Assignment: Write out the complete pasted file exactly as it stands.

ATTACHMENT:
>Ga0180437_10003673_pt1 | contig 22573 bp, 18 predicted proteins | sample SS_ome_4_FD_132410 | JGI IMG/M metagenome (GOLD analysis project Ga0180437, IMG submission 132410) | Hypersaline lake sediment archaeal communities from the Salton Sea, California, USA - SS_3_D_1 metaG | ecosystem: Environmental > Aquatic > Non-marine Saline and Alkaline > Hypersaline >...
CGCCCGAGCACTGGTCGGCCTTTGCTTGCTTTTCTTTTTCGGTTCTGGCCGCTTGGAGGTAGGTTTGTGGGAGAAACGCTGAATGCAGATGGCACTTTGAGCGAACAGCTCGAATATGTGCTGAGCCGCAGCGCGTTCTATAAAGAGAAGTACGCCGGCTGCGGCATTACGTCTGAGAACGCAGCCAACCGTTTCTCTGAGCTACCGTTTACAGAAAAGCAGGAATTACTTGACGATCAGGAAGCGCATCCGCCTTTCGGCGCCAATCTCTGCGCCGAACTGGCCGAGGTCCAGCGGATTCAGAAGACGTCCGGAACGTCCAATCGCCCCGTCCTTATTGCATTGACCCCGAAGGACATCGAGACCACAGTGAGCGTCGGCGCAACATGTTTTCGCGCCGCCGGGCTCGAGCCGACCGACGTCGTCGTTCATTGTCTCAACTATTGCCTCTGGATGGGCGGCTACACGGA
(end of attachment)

>Ga0180437_10003673_pt1 | contig 22573 bp, 18 predicted proteins | sample SS_ome_4_FD_132410 | JGI IMG/M metagenome (GOLD analysis project Ga0180437, IMG submission 132410) | Hypersaline lake sediment archaeal communities from the Salton Sea, California, USA - SS_3_D_1 metaG | ecosystem: Environmental > Aquatic > Non-marine Saline and Alkaline > Hypersaline >...
CGCCCGAGCACTGGTCGGCCTTTGCTTGCTTTTCTTTTTCGGTTCTGGCCGCTTGGAGGTAGGTTTGTGGGAGAAACGCTGAATGCAGATGGCACTTTGAGCGAACAGCTCGAATATGTGCTGAGCCGCAGCGCGTTCTATAAAGAGAAGTACGCCGGCTGCGGCATTACGTCTGAGAACGCAGCCAACCGTTTCTCTGAGCTACCGTTTACAGAAAAGCAGGAATTACTTGACGATCAGGAAGCGCATCCGCCTTTCGGCGCCAATCTCTGCGCCGAACTGGCCGAGGTCCAGCGGATTCAGAAGACGTCCGGAACGTCCAATCGCCCCGTCCTTATTGCATTGACCCCGAAGGACATCGAGACCACAGTGAGCGTCGGCGCAACATGTTTTCGCGCCGCCGGGCTCGAGCCGACCGACGTCGTCGTTCATTGTCTCAACTATTGCCTCTGGATGGGCGGCTACACGGA